So while the rest of their entertainment programming was focused on making money, the news division was not. The rest of the programming covered the earnings. In turn, news divisions were focused on providing news, providing facts. Of course, as I've noted in previous articles, this wasn't one hundred percent of the time. But in general, this was their goal. Given the limited time they had on air, they focused on the news, with very limited commentary. They left it to the American people to assess the information and make up their minds. Cable changed all that.
I won't go into the details because that would take up pages and pages, but suffice it to say that cable changed the broadcasting scene. Key to that was the development of 24/7 news stations. Instead of 1-2 hours of news per day, Americans now had access to the news all the time. TV stations did not go blank at midnight or 1 am, they were always on. Added to this was that 24/7 news stations stood on their own, they had to make a profit. This led to constant coverage of the same story in order to fill air time, it led to more commentary to fill the 24 hours. In the past, newspapers and nightly news had time to work on a story, establish the facts, confirm the information, and determine whether a story was ready to air or be published. The fast-paced cable news cycle limited that time. Newspapers and the big three news stations were forced to compete with the 24-hour cycle.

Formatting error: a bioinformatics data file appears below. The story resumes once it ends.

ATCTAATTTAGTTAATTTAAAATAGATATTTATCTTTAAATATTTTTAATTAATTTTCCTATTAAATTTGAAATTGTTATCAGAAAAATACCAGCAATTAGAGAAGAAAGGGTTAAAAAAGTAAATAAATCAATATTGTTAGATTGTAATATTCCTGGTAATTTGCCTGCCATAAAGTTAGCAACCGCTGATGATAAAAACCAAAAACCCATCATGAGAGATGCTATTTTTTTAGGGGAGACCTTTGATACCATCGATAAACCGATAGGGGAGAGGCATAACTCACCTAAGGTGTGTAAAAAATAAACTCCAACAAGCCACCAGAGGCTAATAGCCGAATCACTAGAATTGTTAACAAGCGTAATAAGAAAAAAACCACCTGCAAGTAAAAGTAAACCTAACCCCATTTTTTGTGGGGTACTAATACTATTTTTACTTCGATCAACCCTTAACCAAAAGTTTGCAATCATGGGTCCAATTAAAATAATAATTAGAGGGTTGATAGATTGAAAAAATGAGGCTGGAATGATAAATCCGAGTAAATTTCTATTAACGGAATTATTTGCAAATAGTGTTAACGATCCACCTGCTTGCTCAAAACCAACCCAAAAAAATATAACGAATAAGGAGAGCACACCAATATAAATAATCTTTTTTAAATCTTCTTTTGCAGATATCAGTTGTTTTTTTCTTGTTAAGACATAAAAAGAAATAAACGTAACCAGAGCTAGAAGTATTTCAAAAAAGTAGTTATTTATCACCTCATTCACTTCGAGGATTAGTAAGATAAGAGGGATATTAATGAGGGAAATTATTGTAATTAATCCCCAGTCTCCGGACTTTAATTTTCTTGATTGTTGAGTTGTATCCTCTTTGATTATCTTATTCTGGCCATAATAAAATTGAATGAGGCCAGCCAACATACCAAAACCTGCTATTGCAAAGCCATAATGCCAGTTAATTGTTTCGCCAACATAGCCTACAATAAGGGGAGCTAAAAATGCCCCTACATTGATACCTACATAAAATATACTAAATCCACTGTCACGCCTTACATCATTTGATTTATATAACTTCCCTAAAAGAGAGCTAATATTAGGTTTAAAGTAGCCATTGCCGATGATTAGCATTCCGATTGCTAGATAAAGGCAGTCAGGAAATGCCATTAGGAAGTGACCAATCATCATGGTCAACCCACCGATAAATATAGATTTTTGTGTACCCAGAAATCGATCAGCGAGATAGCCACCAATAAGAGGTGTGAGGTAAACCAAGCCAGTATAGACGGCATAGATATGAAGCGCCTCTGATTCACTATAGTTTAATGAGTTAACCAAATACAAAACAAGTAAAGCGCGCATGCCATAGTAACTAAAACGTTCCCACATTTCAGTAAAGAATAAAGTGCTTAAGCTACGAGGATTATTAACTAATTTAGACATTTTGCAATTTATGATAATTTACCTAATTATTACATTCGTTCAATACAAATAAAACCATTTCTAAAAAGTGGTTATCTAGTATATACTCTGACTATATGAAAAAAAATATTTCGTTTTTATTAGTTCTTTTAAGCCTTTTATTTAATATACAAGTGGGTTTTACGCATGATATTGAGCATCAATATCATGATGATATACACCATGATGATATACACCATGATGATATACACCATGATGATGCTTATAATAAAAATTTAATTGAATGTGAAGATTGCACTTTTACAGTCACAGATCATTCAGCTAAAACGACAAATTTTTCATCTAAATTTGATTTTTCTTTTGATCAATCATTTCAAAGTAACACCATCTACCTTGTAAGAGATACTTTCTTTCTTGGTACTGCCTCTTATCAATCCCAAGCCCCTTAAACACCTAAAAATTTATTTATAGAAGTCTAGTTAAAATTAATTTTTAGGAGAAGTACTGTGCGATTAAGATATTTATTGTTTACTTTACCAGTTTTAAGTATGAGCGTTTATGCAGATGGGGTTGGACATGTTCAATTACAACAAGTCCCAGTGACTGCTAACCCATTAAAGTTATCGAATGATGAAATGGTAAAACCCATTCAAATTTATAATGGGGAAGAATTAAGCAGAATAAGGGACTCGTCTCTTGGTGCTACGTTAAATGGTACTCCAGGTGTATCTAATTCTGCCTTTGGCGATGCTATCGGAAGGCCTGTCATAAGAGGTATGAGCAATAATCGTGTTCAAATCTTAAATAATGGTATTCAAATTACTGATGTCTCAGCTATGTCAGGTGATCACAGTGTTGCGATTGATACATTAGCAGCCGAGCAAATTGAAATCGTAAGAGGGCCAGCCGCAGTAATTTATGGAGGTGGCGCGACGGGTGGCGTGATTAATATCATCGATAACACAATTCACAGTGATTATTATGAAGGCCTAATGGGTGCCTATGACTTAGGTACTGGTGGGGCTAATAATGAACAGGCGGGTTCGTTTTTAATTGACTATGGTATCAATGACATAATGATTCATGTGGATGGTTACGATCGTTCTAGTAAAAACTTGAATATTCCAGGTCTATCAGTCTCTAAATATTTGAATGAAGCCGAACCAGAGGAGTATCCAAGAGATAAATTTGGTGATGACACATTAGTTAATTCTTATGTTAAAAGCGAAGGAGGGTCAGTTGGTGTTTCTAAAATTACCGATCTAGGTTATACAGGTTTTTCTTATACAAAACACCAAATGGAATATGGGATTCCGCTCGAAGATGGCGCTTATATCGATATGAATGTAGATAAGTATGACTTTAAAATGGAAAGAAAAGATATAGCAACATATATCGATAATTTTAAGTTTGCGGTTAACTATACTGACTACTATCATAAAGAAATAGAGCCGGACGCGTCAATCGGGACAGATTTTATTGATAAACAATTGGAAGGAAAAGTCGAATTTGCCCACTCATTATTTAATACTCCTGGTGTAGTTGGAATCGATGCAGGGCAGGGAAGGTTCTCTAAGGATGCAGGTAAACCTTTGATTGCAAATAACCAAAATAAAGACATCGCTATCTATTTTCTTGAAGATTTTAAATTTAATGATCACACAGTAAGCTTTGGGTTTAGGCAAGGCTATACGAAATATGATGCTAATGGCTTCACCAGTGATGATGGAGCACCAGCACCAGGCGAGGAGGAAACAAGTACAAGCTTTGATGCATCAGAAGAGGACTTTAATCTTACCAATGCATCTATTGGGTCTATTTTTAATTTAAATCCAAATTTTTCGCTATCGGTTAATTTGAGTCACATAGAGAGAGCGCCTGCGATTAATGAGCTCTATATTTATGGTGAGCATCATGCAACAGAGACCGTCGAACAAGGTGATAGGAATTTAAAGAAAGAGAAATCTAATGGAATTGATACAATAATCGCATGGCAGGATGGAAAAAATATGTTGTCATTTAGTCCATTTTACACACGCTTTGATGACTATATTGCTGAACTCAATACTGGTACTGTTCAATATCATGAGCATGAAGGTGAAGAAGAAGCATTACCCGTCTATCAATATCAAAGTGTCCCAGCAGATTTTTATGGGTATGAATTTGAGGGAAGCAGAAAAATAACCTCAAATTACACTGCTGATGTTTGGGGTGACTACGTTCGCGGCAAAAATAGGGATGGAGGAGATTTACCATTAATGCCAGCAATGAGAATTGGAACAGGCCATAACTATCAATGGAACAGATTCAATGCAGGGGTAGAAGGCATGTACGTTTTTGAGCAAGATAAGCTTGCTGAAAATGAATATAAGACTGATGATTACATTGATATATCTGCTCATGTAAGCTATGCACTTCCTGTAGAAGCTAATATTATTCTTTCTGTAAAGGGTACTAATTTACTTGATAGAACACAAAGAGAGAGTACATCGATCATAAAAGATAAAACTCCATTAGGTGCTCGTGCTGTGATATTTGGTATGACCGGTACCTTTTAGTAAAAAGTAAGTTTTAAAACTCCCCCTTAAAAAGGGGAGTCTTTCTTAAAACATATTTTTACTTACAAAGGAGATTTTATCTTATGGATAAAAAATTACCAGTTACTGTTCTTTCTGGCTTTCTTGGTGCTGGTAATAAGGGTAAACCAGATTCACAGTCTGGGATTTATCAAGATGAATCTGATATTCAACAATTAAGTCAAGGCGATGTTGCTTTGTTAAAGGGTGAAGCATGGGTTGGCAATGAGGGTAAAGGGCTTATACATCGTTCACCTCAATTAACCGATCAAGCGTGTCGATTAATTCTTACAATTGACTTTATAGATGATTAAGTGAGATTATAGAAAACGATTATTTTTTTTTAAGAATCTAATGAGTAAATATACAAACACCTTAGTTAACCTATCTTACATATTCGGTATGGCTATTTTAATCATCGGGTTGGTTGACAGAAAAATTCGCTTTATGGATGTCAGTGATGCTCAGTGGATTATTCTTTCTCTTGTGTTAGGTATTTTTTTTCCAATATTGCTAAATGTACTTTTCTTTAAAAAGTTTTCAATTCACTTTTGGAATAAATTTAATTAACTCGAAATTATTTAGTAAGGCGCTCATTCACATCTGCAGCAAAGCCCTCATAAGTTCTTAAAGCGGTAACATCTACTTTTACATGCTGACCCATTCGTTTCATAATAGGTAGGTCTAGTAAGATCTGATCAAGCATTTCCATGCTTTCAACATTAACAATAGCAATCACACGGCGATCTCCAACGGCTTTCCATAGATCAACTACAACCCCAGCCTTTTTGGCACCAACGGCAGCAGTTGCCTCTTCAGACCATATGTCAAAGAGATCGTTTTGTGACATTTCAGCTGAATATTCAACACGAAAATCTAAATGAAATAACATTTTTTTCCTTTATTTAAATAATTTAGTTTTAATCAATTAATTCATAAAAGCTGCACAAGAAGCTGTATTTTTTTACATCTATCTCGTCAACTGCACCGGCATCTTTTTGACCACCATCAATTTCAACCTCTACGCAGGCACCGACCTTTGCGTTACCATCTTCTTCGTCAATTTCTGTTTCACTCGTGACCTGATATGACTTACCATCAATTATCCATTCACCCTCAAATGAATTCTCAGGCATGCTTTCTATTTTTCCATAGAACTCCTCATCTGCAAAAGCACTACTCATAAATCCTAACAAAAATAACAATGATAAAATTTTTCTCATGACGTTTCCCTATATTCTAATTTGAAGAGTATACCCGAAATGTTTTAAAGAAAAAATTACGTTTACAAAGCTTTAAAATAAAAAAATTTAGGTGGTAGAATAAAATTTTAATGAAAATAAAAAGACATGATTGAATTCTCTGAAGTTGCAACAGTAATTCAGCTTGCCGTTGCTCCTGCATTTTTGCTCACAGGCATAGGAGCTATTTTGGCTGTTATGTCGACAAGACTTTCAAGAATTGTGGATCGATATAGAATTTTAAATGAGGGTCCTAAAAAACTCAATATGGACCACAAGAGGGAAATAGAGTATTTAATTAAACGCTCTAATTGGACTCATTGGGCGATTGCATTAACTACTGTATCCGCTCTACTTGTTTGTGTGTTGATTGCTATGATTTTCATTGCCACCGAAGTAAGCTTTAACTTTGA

Ratings became even more important because they made the money. It was all about generating viewers. One way to get views was through emotions, riling the viewers up, making them angry and afraid so they stay tuned for the next installment. The key was to avoid upsetting the viewers too much for fear they would switch to another network. This further led to feeding viewers what they wanted to hear, and making them comfortable even while you stoked their emotions.